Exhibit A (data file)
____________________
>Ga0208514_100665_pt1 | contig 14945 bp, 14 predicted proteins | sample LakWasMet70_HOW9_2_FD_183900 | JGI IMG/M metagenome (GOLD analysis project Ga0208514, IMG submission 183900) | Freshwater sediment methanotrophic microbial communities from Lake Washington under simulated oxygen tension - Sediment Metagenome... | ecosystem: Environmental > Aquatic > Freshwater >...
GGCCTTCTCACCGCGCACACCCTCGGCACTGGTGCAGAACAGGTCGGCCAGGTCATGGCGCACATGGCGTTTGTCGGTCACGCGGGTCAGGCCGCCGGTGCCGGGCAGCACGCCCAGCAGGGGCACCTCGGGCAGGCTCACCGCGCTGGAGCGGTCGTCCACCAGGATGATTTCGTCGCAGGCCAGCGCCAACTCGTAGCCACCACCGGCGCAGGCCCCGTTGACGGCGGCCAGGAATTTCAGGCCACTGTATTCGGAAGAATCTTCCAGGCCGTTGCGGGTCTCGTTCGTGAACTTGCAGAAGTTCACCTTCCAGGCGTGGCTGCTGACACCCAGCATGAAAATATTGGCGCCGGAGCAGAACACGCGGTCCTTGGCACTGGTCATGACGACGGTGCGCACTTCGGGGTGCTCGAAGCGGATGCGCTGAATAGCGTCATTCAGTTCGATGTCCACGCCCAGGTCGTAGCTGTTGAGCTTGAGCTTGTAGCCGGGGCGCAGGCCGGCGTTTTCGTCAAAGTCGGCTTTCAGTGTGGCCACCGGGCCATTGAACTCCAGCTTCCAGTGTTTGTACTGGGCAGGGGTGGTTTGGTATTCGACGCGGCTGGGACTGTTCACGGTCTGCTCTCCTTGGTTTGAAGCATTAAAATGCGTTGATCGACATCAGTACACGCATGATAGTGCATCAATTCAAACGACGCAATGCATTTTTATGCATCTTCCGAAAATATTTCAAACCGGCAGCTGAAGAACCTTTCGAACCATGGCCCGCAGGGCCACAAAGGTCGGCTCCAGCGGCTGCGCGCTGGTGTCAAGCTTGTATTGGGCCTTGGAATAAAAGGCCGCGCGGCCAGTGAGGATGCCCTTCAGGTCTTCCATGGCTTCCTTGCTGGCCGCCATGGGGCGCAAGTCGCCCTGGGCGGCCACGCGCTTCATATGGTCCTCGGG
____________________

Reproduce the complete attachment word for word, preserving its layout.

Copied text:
>Ga0208514_100665_pt1 | contig 14945 bp, 14 predicted proteins | sample LakWasMet70_HOW9_2_FD_183900 | JGI IMG/M metagenome (GOLD analysis project Ga0208514, IMG submission 183900) | Freshwater sediment methanotrophic microbial communities from Lake Washington under simulated oxygen tension - Sediment Metagenome... | ecosystem: Environmental > Aquatic > Freshwater >...
GGCCTTCTCACCGCGCACACCCTCGGCACTGGTGCAGAACAGGTCGGCCAGGTCATGGCGCACATGGCGTTTGTCGGTCACGCGGGTCAGGCCGCCGGTGCCGGGCAGCACGCCCAGCAGGGGCACCTCGGGCAGGCTCACCGCGCTGGAGCGGTCGTCCACCAGGATGATTTCGTCGCAGGCCAGCGCCAACTCGTAGCCACCACCGGCGCAGGCCCCGTTGACGGCGGCCAGGAATTTCAGGCCACTGTATTCGGAAGAATCTTCCAGGCCGTTGCGGGTCTCGTTCGTGAACTTGCAGAAGTTCACCTTCCAGGCGTGGCTGCTGACACCCAGCATGAAAATATTGGCGCCGGAGCAGAACACGCGGTCCTTGGCACTGGTCATGACGACGGTGCGCACTTCGGGGTGCTCGAAGCGGATGCGCTGAATAGCGTCATTCAGTTCGATGTCCACGCCCAGGTCGTAGCTGTTGAGCTTGAGCTTGTAGCCGGGGCGCAGGCCGGCGTTTTCGTCAAAGTCGGCTTTCAGTGTGGCCACCGGGCCATTGAACTCCAGCTTCCAGTGTTTGTACTGGGCAGGGGTGGTTTGGTATTCGACGCGGCTGGGACTGTTCACGGTCTGCTCTCCTTGGTTTGAAGCATTAAAATGCGTTGATCGACATCAGTACACGCATGATAGTGCATCAATTCAAACGACGCAATGCATTTTTATGCATCTTCCGAAAATATTTCAAACCGGCAGCTGAAGAACCTTTCGAACCATGGCCCGCAGGGCCACAAAGGTCGGCTCCAGCGGCTGCGCGCTGGTGTCAAGCTTGTATTGGGCCTTGGAATAAAAGGCCGCGCGGCCAGTGAGGATGCCCTTCAGGTCTTCCATGGCTTCCTTGCTGGCCGCCATGGGGCGCAAGTCGCCCTGGGCGGCCACGCGCTTCATATGGTCCTCGGG